Open AccessThis article is distributed under the terms of the Creative Commons Attribution 4.0 International License (http://creativecommons.org/licenses/by/4.0/), which permits unrestricted use, distribution, and reproduction in any medium, provided you give appropriate credit to the original author(s) and the source, provide a link to the Creative Commons license, and indicate if changes were made. The Creative Commons Public Domain Dedication waiver (http://creativecommons.org/publicdomain/zero/1.0/) applies to the data made available in this article, unless otherwise stated.

Authors’ Affiliations

(1)
Division of Rheumatology, Department of Internal Medicine, The Jikei University School of Medicine
(2)
Division of Molecular Immunology, Research Center for Medical Sciences, The Jikei University School of Medicine

References

  1. Negri L, Lattanzi R, Giannini E, Melchiorri P. Bv8/Prokineticin proteins and their receptors. Life Sci. 2007;14:1103–16.View ArticleGoogle Scholar
  2. Martucci C, Franchi S, Giannini E, Tian H, Melchiorri P, Negri L, Sacerdote P. Bv8, the amphibian homologue of the mammalian prokineticins, induces a proinflammatory phenotype of mouse macrophages. Br J Pharmacol. 2006;147:225–34.View ArticlePubMedGoogle Scholar
  3. Franchi S, Giannini E, Lattuada D, Lattanzi R, Tian H, Melchiorri P, Negri L, Panerai AE, Sacerdot P. The prokineticin receptor agonist Bv8 decreases IL-10 and IL-4 production in mice splenocytes by activating prokineticin receptor-1. BMC Immunol. 2008;9:60.View ArticlePubMedPubMed CentralGoogle Scholar
  4. Soga T, Matsumoto SI, Oda T, Saito T, Hiyama H, Takasaki J, Kamohara M, Ohishi T, Matsushime H, Furuichi K. Molecular cloning and characterization of prokineticin receptors. Biochim Biophys Acta. 2002;1579:173–9.View ArticlePubMedGoogle Scholar
  5. Zhong C, Qu X, Tan M, Meng YG, Ferrara N. Characterization and Regulation of Bv8 in Human Blood Cells. Clin Cancer Res. 2009;15:2675–84.View ArticlePubMedGoogle Scholar
  6. Shojaei F, Wu X, Zhong C, et al. Bv8 regulates myeloidcell-dependent tumour angiogenesis. Nature. 2007;450:825–31.View ArticlePubMedGoogle Scholar
  7. Monnier J, Samson M. Prokineticins in angiogenesis and cancer. Cancer Lett. 2010;296:144–9.View ArticlePubMedGoogle Scholar
  8. De Felice M, Melchiorri P, Ossipov MH, Vanderah TW, Porreca F, Negri L. Mechanisms of Bv8-induced biphasic hyperalgesia: increased excitatory transmitter release and expression. Neurosci Lett. 2012;521:40–5.View ArticlePubMedGoogle Scholar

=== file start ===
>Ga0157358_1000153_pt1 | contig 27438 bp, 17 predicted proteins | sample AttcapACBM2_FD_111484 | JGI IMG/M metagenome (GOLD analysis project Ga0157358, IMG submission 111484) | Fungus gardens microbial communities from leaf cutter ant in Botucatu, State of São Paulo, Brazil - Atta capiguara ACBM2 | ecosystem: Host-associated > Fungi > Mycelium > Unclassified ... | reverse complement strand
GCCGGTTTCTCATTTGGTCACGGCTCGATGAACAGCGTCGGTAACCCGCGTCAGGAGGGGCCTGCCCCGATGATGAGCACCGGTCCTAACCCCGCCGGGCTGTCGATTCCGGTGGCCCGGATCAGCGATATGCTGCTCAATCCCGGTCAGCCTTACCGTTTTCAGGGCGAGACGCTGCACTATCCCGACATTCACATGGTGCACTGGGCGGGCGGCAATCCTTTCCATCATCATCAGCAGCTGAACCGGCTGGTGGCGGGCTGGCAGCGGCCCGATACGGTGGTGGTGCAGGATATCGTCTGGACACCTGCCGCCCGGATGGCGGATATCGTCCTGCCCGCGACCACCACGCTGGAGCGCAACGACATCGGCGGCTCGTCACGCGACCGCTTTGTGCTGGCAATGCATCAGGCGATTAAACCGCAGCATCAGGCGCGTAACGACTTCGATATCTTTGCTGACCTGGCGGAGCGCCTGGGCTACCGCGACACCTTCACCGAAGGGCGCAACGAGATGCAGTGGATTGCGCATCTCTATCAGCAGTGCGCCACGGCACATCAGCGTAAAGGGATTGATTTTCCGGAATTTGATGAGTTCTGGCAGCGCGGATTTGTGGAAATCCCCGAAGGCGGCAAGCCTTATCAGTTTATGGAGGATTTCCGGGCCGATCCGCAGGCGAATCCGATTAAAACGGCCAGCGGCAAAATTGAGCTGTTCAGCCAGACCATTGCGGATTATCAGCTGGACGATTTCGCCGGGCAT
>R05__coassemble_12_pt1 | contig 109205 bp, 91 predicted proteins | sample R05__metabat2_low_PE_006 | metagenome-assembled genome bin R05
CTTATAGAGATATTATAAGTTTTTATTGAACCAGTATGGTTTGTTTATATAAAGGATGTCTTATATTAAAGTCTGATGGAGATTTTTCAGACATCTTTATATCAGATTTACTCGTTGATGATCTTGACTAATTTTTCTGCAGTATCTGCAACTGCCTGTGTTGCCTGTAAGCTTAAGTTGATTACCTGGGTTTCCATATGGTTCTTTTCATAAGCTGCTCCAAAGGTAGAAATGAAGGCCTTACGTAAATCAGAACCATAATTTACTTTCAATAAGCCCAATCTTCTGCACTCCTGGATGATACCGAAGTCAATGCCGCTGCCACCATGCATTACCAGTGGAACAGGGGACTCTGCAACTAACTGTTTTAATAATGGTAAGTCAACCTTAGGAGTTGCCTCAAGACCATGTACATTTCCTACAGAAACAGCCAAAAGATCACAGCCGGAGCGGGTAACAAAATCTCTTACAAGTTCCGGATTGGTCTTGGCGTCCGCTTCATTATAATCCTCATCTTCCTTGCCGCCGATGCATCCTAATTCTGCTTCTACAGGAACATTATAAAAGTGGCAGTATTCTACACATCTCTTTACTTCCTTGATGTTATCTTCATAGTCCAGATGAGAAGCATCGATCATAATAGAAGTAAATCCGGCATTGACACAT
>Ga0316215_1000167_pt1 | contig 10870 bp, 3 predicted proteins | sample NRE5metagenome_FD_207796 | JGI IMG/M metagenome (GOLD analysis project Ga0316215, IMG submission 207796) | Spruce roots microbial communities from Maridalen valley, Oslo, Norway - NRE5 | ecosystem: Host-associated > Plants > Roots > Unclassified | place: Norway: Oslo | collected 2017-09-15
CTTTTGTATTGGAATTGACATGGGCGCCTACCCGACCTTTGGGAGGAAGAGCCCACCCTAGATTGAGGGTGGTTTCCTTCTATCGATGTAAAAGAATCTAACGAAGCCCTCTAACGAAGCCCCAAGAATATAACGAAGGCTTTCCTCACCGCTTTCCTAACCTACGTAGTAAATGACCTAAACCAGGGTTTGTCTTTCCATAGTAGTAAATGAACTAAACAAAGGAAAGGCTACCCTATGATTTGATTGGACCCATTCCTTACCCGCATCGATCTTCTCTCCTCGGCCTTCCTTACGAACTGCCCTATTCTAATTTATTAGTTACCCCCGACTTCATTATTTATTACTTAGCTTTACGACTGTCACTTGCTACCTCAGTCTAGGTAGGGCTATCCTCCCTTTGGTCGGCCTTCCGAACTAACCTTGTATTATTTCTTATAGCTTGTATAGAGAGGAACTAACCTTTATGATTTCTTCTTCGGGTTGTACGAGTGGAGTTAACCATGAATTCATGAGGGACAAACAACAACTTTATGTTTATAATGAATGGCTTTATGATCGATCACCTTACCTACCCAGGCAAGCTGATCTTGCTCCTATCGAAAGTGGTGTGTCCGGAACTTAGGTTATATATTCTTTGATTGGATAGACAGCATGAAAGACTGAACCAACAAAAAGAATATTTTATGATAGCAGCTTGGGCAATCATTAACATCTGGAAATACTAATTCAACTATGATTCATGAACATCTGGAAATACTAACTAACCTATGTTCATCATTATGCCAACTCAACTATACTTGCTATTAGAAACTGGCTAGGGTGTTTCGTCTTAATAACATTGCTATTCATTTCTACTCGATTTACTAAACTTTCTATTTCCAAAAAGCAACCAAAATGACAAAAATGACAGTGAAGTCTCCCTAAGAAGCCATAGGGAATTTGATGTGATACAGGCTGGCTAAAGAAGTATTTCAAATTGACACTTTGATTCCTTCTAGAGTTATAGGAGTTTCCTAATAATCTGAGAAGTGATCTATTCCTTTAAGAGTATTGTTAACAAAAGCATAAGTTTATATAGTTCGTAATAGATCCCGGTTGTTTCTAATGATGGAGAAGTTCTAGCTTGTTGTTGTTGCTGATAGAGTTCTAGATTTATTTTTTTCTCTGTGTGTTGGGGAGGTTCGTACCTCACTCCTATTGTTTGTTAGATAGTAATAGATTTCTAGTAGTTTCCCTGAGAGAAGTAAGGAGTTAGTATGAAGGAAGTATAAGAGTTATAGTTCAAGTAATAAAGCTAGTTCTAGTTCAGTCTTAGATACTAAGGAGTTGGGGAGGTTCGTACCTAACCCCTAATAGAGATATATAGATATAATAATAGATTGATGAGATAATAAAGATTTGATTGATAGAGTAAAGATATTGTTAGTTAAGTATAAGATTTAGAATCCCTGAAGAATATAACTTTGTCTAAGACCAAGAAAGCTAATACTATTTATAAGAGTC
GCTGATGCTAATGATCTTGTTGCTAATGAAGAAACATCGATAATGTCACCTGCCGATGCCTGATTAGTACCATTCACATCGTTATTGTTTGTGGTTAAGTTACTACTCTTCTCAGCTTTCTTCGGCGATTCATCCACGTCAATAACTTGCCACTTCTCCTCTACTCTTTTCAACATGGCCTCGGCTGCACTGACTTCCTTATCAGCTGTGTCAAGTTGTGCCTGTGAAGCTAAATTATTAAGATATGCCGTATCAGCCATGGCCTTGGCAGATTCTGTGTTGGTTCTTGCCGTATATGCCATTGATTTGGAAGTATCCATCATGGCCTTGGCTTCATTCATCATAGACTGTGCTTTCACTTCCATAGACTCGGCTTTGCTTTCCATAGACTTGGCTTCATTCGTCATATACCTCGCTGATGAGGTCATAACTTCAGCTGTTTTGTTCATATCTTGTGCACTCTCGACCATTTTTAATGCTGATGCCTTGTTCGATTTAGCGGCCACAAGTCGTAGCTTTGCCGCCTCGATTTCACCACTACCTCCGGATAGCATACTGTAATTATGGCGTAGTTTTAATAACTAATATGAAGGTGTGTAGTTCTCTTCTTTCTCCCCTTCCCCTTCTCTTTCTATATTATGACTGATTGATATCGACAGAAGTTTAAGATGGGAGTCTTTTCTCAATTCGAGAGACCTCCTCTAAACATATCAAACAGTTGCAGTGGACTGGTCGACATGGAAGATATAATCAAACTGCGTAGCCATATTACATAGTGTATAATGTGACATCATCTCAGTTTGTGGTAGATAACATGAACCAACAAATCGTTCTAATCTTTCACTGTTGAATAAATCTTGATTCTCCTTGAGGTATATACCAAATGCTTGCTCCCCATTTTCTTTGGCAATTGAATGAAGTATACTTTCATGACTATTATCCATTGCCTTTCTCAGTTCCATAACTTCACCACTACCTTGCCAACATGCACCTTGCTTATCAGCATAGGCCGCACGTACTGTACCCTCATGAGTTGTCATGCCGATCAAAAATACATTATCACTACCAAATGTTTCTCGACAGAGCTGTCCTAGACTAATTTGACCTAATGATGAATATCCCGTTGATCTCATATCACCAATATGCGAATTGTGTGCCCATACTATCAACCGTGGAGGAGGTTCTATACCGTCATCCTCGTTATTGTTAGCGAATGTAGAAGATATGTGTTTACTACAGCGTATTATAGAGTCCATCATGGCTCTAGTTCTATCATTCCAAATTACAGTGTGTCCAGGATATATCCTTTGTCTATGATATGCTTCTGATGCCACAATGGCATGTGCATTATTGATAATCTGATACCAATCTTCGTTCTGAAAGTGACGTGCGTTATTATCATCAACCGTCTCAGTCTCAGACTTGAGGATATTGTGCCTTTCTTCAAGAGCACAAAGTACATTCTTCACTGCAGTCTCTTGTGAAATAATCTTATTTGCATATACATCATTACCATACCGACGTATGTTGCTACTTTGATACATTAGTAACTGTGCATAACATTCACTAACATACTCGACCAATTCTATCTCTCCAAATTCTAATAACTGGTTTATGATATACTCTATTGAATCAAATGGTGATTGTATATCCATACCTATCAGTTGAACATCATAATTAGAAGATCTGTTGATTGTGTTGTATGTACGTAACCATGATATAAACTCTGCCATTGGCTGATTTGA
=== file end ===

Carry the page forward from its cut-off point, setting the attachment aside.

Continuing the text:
9. Cheng MY, Bullock CM, Li C. Prokineticin 2 transmits the behavioural circadian rhythm of the suprachiasmatic nucleus. Nature. 2002;417:405–10.View ArticlePubMedGoogle Scholar
  10. Duncan WC, Nio-Kobayashi J. Targeting angiogenesis in the pathological ovary. Reprod Fertil Dev. 2013;25:362–71.View ArticlePubMedGoogle Scholar
  11. Urayama K, Guilini C, Messaddeg N, Hu K, Steenman M, Kurose H, Ert G, Nebigil CG. The prokineticin receptor-1 (GPR73) promotes cardiomyocyte survival and angiogenesis. FASEB J. 2007;11:2980–93.View ArticleGoogle Scholar
  12. Matsumoto S, Yamazaki C, Masumoto KH, Nagano M, Naito M, Soga T, Hiyama H, Matsumoto M, Takasaki J, Kamohara M, Matsuo A, Kobori M, Katoh M, Matsushime H, Furuichi K, Shigeyoshi Y. Abnormal development of the olfactory bulb and reproductive system in mice lacking prokineticin receptor PKR2. Proc Natl Acad Sci U S A. 2006;103:4140–5.View ArticlePubMedPubMed CentralGoogle Scholar
  13. Kurosaka D, Hirai K, Nishioka M, Miyamoto Y, Yoshida K, Takahashi E, Ukichi T, Noda K, Yanagimachi M, Furuya K, Fukuda K, Yamada A. Correlation between synovial blood flow signals and serum vascular endothelial growth factor levels in patients with refractory rheumatoid arthritis. Mod Rheumatol. 2009;19:187–91.View ArticlePubMedGoogle Scholar
  14. Kurosaka D, Hirai K, Nishioka M, Miyamoto Y, Yoshida K, Noda K, Ukichi T, Yanagimachi M, Furuya K, Takahashi E, Kingetsu I, Fukuda K, Yamada A. Clinical significance of serum levels of vascular endothelial growth factor, angiopoietin-1, and angiopoietin-2 in patients with rheumatoid arthritis. J Rheumatol. 2010;37:1121–8.View ArticlePubMedGoogle Scholar
  15. Kurosaka D, Noda K, Yoshida K, Furuya K, Ukichi T, Takahashi E, Yanagimachi M, Kingetsu I, Saito S, Yamada A. Elevation of Bombina variegata peptide 8 in mice with collagen-induced arthritis. BMC Musculoskelet Disord. 2009;10:45.View ArticlePubMedPubMed CentralGoogle Scholar
  16. Chen B, Yu L, Wang J, Li C, Zhao K, Zhang H. Involvement of Prokineticin 2 and Prokineticn Receptor 1 in Lipopolysaccharide-Induced Testis in Rats. Inflammation. 2016;39:534–42.View ArticlePubMedGoogle Scholar
  17. Watson RP, Lilleyv E, Panesar M, Bhalay G, Langridge S, Tian SS, McClenagham C, Ropenga A, Zeng F, Nash MS. Increased prokineticin 2 expression in gut inflammation: role in visceral pain and intestinal ion transport. Neurogastroenterol Motil. 2012;24:65–75.View ArticlePubMedGoogle Scholar
  18. Abou-Hamdan M, Costanza M, Fontana E, Di Dario M, Musio S, Congiu C, Onnis V, Lattanzi R, Radaelli M, Salvadori S, Negri L, Poliani PL, Farina C, Balboni G, Steinman L, Pedotti L. Critical role for prokineticin 2 in CNS autoimmunity. Neurol Neuroimmunol Neuroinflamm. 2015;2:e95.View ArticlePubMedPubMed CentralGoogle Scholar
  19. Curtis VF, Wang H, Yang P, McLendon RE, Li X, Zhou QY, Wang XF. A PK2/Bv8/PROK2 Antagonist Suppresses Tumorigenic Processes by Inhibiting Angiogenesis in Glioma and Blocking Myeloid Cell Infiltration in Pancreatic Cancer. PLoS One. 2013;8:e54916.View ArticlePubMedPubMed CentralGoogle Scholar
  20. Wright HL, Moots RJ, Edwards SW. The multifactorial role of neutrophils in rheumatoid arthritis. Nat Rev Rheumatol. 2014;10:593–601.View ArticlePubMedGoogle Scholar
  21. Mclnnes IB, Schett G. The Pathogenesis of Rheumatoid Arthritis. N Engl J Med. 2011;365:2205–19.View ArticleGoogle Scholar

Copyright

© The Author(s). 2016

Advertisement